Gina Dent is Associate Dean of Humanities for DEI and Associate Professor of Feminist Studies, History of Consciousness, and Legal Studies at UC Santa Cruz. She is a committed activist, scholar, and educator. She is the editor of Black Popular Culture ([1993] New York: The New Press, 1998) and author of articles on race, feminism, popular culture, and visual art. Her recent projects grow out of her work as an advocate for prison abolition—Abolition. Feminism. Now. (co-authored with Angela Davis, Erica Meiners, and Beth Richie, Haymarket 2022), and the in-progress work Prison as a Border, on popular culture and the conditions of knowledge.  Professor Dent has offered graduate courses and faculty seminars in black feminisms, critical race studies, critical theory and postcolonialism, and legal theory and visual culture in Brazil (Universidade Federal da Bahia, Salvador and Universidade Federal Recôncavo da Bahia, Cachoeira), Colombia (Universidad Nacional de Colombia), and Sweden (Linköping University), as well as at the European Graduate School, and lectures widely on these and other subjects.

Rachel Nelson, PhD, is Director of the Institute of the Arts and Sciences, University of California, Santa Cruz and adjunct professor in the History of Art and Visual Culture department. Nelson curates projects and writes extensively on contemporary art and geopolitics. Nelson is currently working on a monograph, Seeing in Whiteout, focusing on the strategies contemporary artists use to reveal and disturb the racialized histories and presents of prisons and policing in the United States. Recent publications include “In Perpetual Conflict” in Under the Skin: Feminist Art and Art Histories from the Middle East and North Africa Today, Oxford University Press, 2020, as well as exhibition catalog essays, journal articles, and reviews, including in Brooklyn Rail, NKA, Third Text, Savvy, and African Arts.

Herman Gray is Emeritus Professor Gray of Sociology at UC Santa Cruz where he taught graduate and undergraduate courses in media and television studies, cultural theory and politics and Black cultural studies.  Gray has published widely in scholarly journals like American Quarterly, International Journal of Communication, Cultural Studies, Communication and Critical/Cultural Studies, and Television and New Media in the areas of black cultural politics, media and television studies.  His books on jazz, television, and black cultural politics include Producing Jazz, Watching Race, and Cultural Moves. He co-edited Toward a Sociology of the Trace with Macarena Gomez Barris and The Sage Handbook of Television Studies with Toby Miller and Milly Buonanno. His most recent book is co-edited with Sarah Banet Weiser and Roopali Mukherjee called Racism Postrace (Duke University Press).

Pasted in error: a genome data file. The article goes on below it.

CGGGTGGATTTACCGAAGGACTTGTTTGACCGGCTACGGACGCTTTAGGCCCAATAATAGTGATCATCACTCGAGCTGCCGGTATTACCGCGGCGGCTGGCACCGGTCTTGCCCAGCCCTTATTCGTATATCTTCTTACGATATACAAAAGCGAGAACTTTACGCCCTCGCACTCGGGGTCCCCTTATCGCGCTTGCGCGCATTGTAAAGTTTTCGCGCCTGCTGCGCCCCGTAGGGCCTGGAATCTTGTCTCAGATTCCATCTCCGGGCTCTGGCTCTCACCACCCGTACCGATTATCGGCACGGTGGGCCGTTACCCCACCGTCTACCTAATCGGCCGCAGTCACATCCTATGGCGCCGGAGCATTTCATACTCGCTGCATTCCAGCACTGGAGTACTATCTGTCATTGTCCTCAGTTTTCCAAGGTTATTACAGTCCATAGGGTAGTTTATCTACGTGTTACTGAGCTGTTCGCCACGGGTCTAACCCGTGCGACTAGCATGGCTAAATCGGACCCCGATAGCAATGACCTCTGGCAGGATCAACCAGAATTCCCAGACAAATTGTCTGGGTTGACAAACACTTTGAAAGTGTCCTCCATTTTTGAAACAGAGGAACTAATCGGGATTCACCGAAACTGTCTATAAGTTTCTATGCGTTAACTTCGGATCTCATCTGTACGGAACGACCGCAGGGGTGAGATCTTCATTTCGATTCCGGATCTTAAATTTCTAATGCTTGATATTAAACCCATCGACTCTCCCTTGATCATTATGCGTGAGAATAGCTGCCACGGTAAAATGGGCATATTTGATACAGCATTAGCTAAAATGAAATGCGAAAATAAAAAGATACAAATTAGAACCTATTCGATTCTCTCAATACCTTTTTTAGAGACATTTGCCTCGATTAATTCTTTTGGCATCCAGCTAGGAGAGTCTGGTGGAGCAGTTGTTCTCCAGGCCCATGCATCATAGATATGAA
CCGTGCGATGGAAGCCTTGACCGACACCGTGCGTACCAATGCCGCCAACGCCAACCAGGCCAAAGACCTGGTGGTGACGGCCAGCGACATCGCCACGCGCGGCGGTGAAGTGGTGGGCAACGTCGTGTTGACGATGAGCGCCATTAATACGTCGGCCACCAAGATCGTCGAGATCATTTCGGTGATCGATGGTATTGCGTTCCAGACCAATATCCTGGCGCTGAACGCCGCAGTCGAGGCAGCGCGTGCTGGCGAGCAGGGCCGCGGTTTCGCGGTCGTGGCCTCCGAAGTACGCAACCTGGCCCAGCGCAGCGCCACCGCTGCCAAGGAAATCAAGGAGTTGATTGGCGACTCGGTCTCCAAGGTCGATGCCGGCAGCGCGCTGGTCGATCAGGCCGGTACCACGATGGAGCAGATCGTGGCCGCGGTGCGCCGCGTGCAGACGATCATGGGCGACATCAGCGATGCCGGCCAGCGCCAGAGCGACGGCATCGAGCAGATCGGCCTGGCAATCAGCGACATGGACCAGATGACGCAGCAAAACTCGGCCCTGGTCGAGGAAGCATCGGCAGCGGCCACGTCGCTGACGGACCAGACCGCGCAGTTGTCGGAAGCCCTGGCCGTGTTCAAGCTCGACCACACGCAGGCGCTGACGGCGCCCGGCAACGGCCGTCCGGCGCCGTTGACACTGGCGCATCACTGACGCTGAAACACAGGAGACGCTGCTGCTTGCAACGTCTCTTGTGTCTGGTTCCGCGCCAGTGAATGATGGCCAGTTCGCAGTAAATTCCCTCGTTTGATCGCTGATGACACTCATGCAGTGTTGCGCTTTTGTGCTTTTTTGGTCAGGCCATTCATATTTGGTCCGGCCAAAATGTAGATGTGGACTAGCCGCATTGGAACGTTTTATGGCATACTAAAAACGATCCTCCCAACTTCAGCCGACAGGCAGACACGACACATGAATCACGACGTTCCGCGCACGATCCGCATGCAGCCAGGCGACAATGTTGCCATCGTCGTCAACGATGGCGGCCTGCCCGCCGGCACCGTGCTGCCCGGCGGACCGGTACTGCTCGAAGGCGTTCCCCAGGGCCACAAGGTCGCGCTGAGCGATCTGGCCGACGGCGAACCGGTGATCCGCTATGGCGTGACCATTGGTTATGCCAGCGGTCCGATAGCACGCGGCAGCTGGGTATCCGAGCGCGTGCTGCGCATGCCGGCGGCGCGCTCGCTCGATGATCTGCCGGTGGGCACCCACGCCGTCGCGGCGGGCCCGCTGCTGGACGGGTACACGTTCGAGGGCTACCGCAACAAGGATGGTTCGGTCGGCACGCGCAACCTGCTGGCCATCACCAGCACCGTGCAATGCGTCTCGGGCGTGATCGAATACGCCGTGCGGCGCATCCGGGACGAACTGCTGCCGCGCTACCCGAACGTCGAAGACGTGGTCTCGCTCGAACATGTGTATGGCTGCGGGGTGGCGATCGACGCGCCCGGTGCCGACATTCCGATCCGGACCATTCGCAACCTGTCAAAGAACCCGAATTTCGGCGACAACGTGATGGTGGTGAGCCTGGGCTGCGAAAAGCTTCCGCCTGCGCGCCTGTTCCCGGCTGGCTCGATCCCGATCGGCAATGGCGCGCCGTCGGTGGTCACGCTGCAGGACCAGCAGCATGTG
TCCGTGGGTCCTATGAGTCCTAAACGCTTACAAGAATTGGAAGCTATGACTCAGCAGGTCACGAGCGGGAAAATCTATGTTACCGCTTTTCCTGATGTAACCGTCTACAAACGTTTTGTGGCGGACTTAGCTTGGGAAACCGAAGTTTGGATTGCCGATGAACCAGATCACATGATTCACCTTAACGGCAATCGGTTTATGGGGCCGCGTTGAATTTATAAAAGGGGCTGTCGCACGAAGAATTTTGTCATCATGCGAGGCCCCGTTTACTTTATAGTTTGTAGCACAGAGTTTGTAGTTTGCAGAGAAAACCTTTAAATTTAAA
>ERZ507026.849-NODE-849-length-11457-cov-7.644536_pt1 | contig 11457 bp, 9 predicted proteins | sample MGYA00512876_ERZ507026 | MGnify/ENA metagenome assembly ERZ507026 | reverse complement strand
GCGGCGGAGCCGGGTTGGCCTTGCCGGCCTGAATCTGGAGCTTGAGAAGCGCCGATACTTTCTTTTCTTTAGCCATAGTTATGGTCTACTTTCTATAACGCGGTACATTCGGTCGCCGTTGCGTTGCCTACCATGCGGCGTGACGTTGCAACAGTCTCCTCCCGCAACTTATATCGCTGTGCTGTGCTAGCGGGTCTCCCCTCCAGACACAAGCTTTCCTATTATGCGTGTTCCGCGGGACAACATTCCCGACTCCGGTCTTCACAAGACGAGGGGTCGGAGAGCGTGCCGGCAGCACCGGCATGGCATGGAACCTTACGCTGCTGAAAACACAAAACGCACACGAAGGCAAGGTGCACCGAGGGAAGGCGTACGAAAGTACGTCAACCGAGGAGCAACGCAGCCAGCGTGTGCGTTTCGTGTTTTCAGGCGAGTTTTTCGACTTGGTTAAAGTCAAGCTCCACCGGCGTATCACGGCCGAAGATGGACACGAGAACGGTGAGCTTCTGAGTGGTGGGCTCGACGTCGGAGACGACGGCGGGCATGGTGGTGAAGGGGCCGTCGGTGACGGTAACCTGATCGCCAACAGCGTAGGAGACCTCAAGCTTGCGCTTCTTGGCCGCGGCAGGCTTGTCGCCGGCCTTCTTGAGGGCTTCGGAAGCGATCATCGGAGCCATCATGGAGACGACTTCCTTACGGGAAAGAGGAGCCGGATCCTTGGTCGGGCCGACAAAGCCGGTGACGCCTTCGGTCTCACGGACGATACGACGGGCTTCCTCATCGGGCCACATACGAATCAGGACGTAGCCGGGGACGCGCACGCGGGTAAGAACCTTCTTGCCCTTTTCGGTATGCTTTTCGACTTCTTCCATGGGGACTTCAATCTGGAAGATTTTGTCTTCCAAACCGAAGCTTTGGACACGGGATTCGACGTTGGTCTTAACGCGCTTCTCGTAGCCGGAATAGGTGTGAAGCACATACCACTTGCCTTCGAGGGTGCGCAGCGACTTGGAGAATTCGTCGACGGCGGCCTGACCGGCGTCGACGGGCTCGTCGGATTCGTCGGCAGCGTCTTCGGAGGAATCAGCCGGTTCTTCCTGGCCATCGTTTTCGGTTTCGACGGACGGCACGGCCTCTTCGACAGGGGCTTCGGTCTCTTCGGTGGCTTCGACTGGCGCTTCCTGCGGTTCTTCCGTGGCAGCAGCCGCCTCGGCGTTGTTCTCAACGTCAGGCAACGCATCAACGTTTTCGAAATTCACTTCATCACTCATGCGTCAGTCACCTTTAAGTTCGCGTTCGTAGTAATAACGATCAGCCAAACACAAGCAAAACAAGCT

Sage (Setsu) Shigematsu (xe, xir, xem) is an author and abolitionist filmmaker engaged in public-facing feminist media making. An Associate Professor in the Media & Cultural Studies Department at UC Riverside, xir research and intellectual concerns include the historical relationship between U.S. and Japanese imperialisms, transnational liberation movements, comparative feminist and critical theory. Setsu is the author of Scream from the Shadows: The Women’s Liberation Movement in Japan (2012), and the co-editor of Militarized Currents: Towards a Decolonized Future in Asia and the Pacific (2010). Professor Shigematsu directed and co-produced Visions of Abolition, a feature-length documentary about the prison industrial complex and the prison abolition movement updated in 2021 as Re-Visions of Abolition (visionsofabolition). Xe is currently finishing a new documentary titled Ghosts of Adelanto: the Rise of Abolish ICE.